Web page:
At first, Levitt took this concept of standardization as far as offering only one style of house intended for young families, much the way Henry Ford said that the Model T was available in any color you wanted, as long as you wanted black. Yet even within this methodology, there was willingness to adapt to meet the customers’ needs. Early on, the home design was changed to relocate the kitchen so that mothers could watch their children playing in the back yard. The design also allowed the home owners some future expansion by converting the attic or building a small addition. Eventually, with his third development in the late 1950’s, three different styles of home were made available, and they were geared to reflect the growing affluence of his target customers: middle-class families.

In spite of the persistent criticism by those who disliked the uniformity of his developments, Levitt focused on building homes that would meet the needs of as many families as possible, as quickly as possible. One application of this focus was by providing cutting edge technology – power tools – to help his workers build faster. In this, everyone benefited – he got more homes built, and the workers had a better opportunity to receive their performance bonuses. Also, when Bill realized that disruptions by suppliers could bring the whole process to a grinding halt, he looked for ways to become self-sufficient. He bought nail-making machines and scrap iron to produce nails. His workers made their own cement. Wholly-owned subsidiaries would supply the appliances. He even purchased timberland in Oregon and built a lumber mill there, so that he would not be dependent upon the supply schedule of another company.

Some eschewed Bill Levitt’s philosophy as an undesirable cookie-cutter method. But thousands of families saw that it met their needs, as well as their long-hampered desire to live the American Dream. As a result, Levitt’s construction approach became known and implemented nationwide. By 1955, 75% of all new housing starts across America were in Levittown-type communities.

Though we did find things to dislike about Bill Levitt’s business tactics, it is clear that he was a successful businessman, and that he started a revolution in housing that affects where many of us live today.

Our Lessons

  • 1.) Determine where your company should be on the continuum between cookie-cutter and custom. In the systems contracting industry, there will always be opportunities to provide a completely customized system. However, that is rarely the most profitable approach. There must be some level of standardization in our work. For instance, simply opening a dealership shows a certain intention to standardize product offerings. And beyond this, we learned that the more we can standardize our projects, the greater the opportunity to complete them quickly and profitably.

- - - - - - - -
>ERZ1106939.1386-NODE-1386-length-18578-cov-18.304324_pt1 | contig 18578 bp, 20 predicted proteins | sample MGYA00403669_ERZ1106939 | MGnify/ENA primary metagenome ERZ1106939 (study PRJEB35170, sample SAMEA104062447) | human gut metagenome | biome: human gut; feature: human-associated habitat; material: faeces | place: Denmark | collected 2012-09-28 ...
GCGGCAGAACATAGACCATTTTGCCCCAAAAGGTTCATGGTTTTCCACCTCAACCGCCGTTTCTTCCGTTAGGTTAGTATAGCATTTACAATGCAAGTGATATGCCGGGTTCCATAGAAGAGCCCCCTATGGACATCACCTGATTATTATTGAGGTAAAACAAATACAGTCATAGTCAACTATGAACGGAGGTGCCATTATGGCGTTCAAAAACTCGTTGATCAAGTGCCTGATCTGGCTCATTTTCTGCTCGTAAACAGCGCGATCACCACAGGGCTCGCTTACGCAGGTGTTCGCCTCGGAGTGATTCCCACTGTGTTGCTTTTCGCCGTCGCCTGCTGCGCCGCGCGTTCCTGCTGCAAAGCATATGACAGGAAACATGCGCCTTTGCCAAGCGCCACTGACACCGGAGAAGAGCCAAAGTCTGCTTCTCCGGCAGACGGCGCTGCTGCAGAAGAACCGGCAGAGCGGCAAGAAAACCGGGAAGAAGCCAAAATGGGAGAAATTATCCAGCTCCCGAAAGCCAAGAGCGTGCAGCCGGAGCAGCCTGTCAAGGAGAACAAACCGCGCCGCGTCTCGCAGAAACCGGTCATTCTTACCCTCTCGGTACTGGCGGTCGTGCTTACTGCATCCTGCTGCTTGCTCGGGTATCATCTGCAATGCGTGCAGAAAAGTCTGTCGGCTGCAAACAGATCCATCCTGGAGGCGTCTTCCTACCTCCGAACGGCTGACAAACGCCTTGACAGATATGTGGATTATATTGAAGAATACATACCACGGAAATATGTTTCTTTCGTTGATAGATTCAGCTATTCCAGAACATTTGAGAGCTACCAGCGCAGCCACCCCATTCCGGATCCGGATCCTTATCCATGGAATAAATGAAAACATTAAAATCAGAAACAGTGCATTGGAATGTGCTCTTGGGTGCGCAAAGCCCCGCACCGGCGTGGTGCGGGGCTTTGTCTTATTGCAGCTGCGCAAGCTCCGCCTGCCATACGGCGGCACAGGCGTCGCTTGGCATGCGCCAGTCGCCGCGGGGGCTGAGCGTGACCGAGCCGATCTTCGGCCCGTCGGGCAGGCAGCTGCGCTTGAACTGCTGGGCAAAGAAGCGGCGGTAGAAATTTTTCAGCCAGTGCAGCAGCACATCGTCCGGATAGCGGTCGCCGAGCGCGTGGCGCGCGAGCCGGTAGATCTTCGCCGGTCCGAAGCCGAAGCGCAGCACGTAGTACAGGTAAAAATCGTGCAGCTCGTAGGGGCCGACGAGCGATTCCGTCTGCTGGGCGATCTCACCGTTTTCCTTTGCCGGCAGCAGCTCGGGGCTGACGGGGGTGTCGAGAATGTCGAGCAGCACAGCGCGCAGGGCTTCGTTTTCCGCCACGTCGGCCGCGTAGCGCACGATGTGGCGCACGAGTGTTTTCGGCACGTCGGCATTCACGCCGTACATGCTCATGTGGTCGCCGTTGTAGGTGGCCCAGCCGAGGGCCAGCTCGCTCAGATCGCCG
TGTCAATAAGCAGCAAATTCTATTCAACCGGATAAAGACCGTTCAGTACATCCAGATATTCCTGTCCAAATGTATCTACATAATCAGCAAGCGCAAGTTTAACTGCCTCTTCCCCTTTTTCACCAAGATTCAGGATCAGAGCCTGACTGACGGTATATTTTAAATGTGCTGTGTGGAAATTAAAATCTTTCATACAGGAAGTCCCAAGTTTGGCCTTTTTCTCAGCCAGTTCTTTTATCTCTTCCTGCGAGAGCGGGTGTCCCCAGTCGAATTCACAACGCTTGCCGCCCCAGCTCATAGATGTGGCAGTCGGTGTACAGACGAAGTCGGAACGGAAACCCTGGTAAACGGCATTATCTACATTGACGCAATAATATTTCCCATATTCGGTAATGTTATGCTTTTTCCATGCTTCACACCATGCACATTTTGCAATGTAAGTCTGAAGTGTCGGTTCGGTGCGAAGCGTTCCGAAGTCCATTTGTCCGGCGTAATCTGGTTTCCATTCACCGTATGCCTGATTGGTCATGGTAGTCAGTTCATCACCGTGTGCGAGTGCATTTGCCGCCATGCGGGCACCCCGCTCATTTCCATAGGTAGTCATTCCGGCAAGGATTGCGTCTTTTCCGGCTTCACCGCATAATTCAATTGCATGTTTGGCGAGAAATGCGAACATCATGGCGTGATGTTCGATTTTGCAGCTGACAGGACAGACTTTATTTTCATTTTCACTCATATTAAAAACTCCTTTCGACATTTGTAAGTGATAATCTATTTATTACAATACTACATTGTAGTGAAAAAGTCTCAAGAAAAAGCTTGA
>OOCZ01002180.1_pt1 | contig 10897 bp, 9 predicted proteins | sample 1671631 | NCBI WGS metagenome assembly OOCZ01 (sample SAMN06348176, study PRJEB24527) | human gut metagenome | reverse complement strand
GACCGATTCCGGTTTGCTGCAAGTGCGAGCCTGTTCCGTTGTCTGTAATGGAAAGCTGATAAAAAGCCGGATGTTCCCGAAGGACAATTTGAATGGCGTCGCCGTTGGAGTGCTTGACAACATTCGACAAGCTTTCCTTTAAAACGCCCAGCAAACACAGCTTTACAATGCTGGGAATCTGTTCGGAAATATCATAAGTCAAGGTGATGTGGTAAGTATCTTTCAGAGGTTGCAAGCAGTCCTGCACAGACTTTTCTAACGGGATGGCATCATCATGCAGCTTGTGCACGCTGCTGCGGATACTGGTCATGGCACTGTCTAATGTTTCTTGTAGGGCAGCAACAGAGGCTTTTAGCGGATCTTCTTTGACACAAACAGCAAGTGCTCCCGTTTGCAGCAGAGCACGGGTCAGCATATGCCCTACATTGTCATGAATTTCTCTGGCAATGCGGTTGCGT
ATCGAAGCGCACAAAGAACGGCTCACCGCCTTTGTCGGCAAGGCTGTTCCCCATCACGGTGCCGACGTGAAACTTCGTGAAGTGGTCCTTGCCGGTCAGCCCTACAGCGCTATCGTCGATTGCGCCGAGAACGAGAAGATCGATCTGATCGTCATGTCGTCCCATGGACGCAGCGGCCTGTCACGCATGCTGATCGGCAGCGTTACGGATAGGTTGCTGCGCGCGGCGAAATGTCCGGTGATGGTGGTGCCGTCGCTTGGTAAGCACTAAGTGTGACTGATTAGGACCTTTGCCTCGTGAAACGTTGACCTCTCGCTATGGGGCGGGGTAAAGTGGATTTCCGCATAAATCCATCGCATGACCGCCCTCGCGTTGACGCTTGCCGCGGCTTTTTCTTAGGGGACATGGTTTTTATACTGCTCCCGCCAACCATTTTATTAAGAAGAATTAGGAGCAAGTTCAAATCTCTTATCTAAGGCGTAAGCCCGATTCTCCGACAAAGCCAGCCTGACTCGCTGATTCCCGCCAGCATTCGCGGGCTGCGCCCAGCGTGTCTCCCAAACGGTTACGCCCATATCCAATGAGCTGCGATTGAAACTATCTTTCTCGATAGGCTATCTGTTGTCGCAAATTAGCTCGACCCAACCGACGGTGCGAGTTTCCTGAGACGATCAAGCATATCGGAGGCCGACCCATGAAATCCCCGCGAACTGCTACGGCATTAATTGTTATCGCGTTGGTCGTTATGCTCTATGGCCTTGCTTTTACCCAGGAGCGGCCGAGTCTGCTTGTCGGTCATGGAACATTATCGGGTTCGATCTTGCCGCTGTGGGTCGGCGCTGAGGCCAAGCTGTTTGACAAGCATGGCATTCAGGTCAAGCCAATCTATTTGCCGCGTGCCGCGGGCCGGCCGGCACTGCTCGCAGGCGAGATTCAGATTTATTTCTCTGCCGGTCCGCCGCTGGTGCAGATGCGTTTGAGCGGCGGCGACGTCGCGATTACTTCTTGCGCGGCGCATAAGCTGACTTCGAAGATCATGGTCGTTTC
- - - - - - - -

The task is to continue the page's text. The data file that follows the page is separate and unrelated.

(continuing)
• 2.) Approach a project as a series of standard processes. By pre-defining the workflow from one step to another, as well as the tasks which need to be done within each step, the company is better equipped to complete a project in a smooth and successful manner. The vast majority of your projects should fit within your work-flow template. The template should be changed to allow better performance of the company, but not on a whim for one job. If a single opportunity comes along that requires you to break out of the template, perhaps it is not a project that your company should accept.
  • 3.) Use performance bonuses as incentives for increasing staff productivity. Nowadays, this is commonplace business advice. But as a systems contractor, we found it difficult to identify what criteria to tie the bonuses to, and what those bonuses should be. The answer will be different for every company, but for Sound Solutions, we determined three fundamentals: 1.) our bonuses should be tied to billable hours; 2.) they should be individually earned; 3.) they should be available to every staff member, including support staff. Though a different set of criteria could provide a better result for your company, the important thing is to find a way to implement this valuable tool.
  • 4.) Limitations are meant to be removed, not accepted. As good as any company is, there will always be at least one limiting factor that holds back performance or growth. (For example, at various points, Bill Levitt found this to be the availability of lumber, nails, cement, and appliances.) Yet, it is all too easy to accept that limitation and become complacent with the level of success achieved. It takes consistent, open questioning to identify the next thing that needs improvement. In my office I have posted the saying, “The key to a vital life is an eagerness to learn and a willingness to change.” That statement holds true for both people and businesses. bn